Myanmar nun pleads with military to stop shooting

The picture of 45-year-old sister Ann Rose Nu Tawng kneeling before a group of heavily armed police officers in the Myanmar city of Myitkyina, begging to spare “the children” and take her life instead, has won the praise in the majority-Buddhist country….reports Asian Lite News

Image of a catholic nun pleading with the forces of the Myanmar’s new junta as they prepared to crack down on a protest, has gone viral across all social platforms.

The picture of 45-year-old sister Ann Rose Nu Tawng kneeling before a group of heavily armed police officers in the Myanmar city of Myitkyina, begging to spare “the children” and take her life instead, has won the praise in the majority-Buddhist country.

Moments later, as she was begging for restraint, the police started firing into the crowd of protesters behind her, it was reported.

As protests demanding the end of military rule and the release of Aung San Suu Kyi have intensified, the junta also increased its use of force, tear gas, water cannon, rubber bullets, and live rounds.

Meanwhile, the UN has appealed to the military in Myanmar for the safe release of hundreds of protesters who are believed to be “trapped” inside an apartment block.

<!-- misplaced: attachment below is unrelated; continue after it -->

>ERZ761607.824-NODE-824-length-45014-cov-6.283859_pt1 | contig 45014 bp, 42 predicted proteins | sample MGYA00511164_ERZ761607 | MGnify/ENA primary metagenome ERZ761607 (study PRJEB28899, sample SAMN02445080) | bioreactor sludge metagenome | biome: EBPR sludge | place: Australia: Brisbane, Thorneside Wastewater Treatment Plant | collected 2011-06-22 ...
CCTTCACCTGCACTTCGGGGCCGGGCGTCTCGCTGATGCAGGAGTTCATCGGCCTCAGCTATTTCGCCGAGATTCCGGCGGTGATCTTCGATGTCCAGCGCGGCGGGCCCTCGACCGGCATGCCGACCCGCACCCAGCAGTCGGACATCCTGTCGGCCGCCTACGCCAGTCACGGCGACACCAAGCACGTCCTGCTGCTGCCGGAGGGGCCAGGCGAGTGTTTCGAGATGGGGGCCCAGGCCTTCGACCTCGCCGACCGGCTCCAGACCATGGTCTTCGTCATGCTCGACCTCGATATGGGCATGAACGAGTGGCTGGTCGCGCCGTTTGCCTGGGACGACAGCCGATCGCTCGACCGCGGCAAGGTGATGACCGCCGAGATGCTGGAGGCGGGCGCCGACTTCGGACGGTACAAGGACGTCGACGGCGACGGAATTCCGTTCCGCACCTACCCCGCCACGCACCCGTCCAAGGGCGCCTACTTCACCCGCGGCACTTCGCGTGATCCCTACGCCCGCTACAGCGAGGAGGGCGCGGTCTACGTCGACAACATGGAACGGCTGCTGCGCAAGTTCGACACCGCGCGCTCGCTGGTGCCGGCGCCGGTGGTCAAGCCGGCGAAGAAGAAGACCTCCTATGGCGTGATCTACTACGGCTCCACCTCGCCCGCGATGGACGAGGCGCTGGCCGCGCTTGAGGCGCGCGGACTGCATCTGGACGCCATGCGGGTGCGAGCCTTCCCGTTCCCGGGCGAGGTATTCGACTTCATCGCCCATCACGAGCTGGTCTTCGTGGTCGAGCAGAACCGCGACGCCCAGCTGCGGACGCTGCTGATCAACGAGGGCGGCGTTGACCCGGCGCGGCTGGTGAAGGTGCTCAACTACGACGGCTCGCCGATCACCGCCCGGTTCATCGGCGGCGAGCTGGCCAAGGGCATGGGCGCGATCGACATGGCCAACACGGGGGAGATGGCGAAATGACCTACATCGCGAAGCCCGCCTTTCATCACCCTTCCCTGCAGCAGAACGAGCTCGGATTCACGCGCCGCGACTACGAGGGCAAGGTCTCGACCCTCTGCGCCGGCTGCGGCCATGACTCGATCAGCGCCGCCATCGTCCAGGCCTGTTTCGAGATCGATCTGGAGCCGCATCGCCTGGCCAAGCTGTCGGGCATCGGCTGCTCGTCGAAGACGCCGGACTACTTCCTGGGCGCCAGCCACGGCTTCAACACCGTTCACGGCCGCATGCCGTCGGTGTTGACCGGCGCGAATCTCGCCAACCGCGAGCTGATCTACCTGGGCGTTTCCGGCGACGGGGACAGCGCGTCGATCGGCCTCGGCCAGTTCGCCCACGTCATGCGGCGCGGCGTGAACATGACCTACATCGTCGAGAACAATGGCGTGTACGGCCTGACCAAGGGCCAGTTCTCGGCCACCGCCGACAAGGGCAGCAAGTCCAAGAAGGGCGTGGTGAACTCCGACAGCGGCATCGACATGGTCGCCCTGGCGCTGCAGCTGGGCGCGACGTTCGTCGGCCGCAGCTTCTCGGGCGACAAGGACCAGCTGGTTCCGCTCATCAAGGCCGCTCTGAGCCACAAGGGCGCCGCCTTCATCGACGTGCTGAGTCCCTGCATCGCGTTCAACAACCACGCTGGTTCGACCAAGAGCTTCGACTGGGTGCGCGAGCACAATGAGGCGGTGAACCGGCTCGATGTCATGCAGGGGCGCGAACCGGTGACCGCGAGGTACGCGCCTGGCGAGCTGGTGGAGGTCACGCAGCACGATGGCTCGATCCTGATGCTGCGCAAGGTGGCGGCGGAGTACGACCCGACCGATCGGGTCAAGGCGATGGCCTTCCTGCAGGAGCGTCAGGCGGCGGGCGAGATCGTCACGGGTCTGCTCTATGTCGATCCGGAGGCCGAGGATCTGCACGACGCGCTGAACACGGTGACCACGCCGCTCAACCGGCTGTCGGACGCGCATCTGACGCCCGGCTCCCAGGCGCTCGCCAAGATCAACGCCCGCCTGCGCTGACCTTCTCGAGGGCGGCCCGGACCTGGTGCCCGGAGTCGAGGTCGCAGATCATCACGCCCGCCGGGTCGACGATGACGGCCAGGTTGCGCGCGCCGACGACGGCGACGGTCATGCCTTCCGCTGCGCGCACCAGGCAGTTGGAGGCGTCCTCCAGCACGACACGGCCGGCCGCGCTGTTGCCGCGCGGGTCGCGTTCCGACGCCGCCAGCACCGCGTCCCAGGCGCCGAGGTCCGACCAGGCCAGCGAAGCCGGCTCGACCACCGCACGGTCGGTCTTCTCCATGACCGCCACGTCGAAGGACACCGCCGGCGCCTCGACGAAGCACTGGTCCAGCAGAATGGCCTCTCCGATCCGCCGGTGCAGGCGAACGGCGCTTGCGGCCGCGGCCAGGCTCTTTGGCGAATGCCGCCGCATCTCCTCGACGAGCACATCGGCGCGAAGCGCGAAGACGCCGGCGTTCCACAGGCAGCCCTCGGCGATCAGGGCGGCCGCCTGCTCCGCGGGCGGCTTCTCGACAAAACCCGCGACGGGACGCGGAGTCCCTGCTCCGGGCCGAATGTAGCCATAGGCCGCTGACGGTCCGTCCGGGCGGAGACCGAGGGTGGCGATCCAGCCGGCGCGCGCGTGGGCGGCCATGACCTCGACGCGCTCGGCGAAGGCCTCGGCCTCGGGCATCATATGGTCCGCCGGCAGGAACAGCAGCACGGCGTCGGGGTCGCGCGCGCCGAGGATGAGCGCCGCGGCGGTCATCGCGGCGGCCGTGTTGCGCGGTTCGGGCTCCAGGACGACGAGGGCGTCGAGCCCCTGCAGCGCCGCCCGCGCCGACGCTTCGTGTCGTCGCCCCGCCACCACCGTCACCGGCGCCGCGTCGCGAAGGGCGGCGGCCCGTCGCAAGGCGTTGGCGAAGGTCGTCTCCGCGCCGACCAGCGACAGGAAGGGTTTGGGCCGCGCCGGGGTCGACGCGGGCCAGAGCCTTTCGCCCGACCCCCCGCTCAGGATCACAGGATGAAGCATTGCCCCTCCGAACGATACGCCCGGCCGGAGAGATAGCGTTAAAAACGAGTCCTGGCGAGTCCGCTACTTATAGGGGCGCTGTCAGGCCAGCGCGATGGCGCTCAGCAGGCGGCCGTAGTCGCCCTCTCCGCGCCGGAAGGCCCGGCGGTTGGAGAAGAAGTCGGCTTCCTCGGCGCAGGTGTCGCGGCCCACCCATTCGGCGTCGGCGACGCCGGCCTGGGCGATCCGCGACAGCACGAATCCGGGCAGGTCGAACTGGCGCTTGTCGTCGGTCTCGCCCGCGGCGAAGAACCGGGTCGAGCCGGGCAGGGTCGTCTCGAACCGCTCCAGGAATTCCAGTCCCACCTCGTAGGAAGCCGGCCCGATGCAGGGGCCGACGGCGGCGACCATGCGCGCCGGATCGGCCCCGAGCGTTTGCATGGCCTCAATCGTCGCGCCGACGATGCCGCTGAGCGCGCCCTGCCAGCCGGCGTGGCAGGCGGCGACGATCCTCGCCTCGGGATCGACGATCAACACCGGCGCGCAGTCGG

Security forces are thought to have cornered the group of about 200 people in a district of Yangon since Monday, the BBC reported.

The UN Human Rights Office said the group had been protesting peacefully and should be allowed to leave.

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Mass protests have been seen across Myanmar since the military seized power on February 1.

More than 54 people have been killed by security forces in demonstrations so far.

According to the UN, the group were blocked from leaving a four-street area in the Sanchaung area of the city on Monday.

Police have been raiding houses in the area looking for people who are from outside the district. Residents and a local news service claimed on Facebook that at least 20 people have been arrested in the raids.

Explosions have been heard from the area, believed to be the sound of stun grenades used by the military.

UN chief Antonio Guterres was calling for “maximum restraint” and the “safe release of all without violence or arrests”, his spokesman Stephane Dujarric said.

“Many of those trapped are women who were peacefully marching in commemoration of International Women’s Day,” he said.

The British Embassy also called for the protesters to be freed.

In Yangon, huge numbers of people gathered on the streets, defying a curfew, in an attempt to distract security forces. They were heard chanting “Free the students in Sanchaung”.

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